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Hydronic Baseboard Heating System

I am building a log home in N. Arizona. We are located Off-Grid. Our county requires thermostatic controlled heat in every room. I have purchased Slant/Fin Baseline 2000 Baseboard heating units for each room. I will not be using this system much as I have installed soapstone fireplaces. I am looking to use a Tagaki Tankless water heater instead of a boiler as well as Thermapex for piping. I am struggling with the rest of the components. Manifolds, zone valves, thermastats, circulating pumps. Can anyone help me with the layout keeping in mind we are very remote, using propane, and solar for energy.

Thank you ever so much for any feed back!!!

Re: Hydronic Baseboard Heating System


I would hold off buying any further components or parts until you have a solid fix on exactly how your hydronic system will be constituted.

There are numerous permutations of the basic idea of hot water heat; they all work, but the components can be very confusing.

There are on-line companies that sell assembled "kits" that include the water heater, and all the other components you mentioned; these come along with a set of instructions and an installation manual.

For example, the water heater can be a tankless heater, a propane hw heater, a boiler, or (in your case, if you live in a warm climate) solar panels you put on the roof.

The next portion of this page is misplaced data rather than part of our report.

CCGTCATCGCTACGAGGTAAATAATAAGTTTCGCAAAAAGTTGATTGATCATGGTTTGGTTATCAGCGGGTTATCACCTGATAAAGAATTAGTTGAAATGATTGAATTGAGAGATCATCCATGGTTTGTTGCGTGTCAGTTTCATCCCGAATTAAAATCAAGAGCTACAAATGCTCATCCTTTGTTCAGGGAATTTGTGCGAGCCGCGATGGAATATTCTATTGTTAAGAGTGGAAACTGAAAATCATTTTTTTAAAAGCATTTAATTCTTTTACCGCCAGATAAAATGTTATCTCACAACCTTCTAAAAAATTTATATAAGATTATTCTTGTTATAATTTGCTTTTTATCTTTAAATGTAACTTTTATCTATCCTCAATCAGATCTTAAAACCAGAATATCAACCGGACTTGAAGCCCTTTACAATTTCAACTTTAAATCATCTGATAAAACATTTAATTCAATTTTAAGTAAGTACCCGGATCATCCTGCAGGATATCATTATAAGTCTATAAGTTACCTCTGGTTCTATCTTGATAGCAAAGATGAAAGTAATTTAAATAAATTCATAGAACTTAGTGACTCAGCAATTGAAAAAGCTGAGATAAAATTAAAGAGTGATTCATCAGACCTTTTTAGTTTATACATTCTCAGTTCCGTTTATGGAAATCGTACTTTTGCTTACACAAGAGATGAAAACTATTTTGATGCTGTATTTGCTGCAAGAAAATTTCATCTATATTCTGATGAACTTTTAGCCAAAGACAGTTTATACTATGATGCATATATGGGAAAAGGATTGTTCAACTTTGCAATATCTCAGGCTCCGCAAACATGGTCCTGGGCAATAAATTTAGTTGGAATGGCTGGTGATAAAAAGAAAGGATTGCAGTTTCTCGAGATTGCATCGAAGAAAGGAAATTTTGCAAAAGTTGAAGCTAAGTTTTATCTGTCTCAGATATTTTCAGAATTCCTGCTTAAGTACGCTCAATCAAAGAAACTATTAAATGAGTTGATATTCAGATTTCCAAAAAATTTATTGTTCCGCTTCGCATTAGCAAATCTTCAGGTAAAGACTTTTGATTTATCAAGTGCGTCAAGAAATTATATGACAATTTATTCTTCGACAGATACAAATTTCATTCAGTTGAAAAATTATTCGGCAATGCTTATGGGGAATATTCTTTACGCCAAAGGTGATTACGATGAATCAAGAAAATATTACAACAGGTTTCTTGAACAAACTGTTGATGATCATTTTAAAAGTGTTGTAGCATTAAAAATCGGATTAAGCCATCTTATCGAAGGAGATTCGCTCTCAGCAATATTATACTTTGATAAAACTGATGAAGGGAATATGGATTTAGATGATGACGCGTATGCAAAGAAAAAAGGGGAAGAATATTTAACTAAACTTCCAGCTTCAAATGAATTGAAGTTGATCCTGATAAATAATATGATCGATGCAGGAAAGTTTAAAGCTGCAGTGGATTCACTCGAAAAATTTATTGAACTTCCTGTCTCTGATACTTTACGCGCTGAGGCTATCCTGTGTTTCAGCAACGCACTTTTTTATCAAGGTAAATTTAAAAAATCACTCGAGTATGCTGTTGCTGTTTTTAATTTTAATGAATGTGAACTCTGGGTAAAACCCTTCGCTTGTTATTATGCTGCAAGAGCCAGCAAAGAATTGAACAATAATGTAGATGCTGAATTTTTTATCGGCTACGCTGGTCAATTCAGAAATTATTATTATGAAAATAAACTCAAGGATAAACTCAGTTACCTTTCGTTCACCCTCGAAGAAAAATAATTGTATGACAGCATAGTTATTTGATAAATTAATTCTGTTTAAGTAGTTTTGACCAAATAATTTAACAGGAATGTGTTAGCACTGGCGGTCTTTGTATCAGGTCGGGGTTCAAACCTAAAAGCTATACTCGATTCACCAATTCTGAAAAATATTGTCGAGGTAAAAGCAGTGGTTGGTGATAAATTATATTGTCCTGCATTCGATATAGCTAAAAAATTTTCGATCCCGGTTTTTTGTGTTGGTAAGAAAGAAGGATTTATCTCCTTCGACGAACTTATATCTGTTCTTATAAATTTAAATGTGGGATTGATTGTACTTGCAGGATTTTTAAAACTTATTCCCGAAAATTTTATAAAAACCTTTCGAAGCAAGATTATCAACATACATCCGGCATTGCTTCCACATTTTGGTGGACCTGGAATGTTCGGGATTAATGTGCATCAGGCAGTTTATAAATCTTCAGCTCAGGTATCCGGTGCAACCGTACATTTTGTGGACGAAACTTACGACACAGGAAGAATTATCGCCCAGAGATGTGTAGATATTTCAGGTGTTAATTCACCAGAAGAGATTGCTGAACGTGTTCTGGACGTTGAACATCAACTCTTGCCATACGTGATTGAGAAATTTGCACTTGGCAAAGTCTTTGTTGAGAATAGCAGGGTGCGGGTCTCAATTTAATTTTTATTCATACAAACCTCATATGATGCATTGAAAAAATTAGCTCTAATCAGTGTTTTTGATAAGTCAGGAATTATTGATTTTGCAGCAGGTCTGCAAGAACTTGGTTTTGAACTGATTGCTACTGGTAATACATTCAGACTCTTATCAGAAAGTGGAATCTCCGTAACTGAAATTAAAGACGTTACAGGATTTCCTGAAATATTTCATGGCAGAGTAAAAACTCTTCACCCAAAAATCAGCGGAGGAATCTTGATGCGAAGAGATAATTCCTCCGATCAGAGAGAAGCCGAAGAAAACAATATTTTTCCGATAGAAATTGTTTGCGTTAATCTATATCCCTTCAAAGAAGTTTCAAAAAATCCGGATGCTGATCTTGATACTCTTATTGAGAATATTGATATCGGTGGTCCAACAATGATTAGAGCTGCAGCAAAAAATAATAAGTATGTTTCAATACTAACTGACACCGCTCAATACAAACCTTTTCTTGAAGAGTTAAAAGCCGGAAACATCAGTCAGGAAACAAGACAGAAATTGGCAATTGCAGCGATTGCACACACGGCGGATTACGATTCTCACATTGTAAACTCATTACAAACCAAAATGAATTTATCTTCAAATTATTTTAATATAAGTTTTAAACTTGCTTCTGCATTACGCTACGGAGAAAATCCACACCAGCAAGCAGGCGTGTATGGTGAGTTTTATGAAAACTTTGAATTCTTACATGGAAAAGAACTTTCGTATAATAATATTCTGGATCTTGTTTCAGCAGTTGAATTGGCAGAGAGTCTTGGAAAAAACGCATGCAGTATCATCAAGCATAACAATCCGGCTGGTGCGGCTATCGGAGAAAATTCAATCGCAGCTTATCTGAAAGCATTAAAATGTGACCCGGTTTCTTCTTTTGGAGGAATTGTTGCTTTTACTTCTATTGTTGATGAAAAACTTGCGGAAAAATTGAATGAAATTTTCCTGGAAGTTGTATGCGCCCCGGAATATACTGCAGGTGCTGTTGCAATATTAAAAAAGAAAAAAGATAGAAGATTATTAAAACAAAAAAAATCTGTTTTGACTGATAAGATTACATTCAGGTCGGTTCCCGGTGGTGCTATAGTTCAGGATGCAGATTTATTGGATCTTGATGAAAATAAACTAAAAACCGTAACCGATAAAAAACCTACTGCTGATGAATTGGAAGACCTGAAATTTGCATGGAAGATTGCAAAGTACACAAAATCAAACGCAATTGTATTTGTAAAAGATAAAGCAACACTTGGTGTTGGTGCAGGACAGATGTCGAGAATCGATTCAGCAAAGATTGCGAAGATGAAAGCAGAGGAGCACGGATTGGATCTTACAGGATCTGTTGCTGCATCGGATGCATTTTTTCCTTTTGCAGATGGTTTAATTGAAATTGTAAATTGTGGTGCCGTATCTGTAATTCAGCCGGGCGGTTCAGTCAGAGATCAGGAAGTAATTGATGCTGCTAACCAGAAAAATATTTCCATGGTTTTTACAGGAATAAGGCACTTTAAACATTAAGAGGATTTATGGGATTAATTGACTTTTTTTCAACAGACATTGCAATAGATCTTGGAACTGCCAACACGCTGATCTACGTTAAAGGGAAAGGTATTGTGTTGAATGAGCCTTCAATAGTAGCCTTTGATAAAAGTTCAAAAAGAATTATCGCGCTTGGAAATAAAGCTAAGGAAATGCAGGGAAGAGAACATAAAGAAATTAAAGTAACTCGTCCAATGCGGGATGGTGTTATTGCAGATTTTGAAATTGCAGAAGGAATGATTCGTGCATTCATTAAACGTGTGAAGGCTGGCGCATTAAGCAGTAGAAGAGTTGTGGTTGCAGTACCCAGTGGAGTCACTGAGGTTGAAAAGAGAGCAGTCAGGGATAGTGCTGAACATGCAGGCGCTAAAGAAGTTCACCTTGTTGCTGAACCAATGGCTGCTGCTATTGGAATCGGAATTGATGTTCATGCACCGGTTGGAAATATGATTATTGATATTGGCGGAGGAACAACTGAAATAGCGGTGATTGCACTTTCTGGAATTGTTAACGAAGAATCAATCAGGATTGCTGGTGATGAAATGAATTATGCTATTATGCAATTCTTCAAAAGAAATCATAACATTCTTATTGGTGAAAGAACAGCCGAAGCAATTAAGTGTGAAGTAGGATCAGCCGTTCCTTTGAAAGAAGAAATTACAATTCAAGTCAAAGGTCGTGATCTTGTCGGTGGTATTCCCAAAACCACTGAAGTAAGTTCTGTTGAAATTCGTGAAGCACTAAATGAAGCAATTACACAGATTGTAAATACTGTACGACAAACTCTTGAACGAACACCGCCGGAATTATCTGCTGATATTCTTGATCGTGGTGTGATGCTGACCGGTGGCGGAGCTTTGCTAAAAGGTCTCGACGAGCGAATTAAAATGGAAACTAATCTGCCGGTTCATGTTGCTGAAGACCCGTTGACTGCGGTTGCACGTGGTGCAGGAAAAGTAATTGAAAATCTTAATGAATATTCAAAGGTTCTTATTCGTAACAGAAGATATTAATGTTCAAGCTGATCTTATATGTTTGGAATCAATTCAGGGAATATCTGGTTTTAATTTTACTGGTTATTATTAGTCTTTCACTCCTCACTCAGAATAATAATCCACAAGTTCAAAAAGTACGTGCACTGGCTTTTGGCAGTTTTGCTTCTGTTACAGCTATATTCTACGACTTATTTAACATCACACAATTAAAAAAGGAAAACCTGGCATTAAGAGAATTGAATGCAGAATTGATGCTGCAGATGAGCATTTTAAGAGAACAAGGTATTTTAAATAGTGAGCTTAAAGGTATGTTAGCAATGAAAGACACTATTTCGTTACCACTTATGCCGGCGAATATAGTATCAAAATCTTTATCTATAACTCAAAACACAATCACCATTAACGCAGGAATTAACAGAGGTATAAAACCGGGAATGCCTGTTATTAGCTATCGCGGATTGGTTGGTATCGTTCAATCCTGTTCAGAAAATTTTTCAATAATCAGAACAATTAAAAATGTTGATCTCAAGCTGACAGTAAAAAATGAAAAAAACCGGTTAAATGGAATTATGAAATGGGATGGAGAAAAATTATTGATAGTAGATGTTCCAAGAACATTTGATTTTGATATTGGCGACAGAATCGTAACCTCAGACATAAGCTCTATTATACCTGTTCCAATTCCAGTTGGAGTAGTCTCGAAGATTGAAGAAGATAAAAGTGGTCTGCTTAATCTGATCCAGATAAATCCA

All of these systems work, but the components are often confusing and expensive mistakes can be made if you are not familiar with installation.

You will also find on-line, diagrams of how systems are assembled; many of the installation manuals (below) from these companies are free of charge, with no obligation to buy when you order the free manual.

I'm not saying you should BUY any one of these kits, but STUDYING THE COMPONENTS will clarify in your mind what has to be done.

Most of these systems don't use baseboard elements, since baseboard is designed to work at ~180 degrees F, wheras sub-floor radiant using PEX is designed to operate at more reachable temps of ~120 degrees F.

Plastic PEX is low-cost and is run under almost every square inch of the floor as the heat distribution system.

These are known as "radiant floor heating".

Google this phrase, along with "hot water heating systems", to get a slew of sites that provide info on this topic.

Slant/Fin has an 800 number you can call to get info on hydronic heating systems by one of their technical staff; click onto "technical service" at the site.

You should also consult the local Yellow Pages in your area under "Heating Contractors" to visit several of these companies to "see what they're doing locally in installing hydronic/radiant heat"; ask them for diagrams of their systems in case you decide to do it yourself.

Continue in the "research stage" of this project until you formulate in your mind EXACTLY what type of system will work for you with available funds.

I also question that the local ordinance requries a t-stat in each room, I've never heard of this before.


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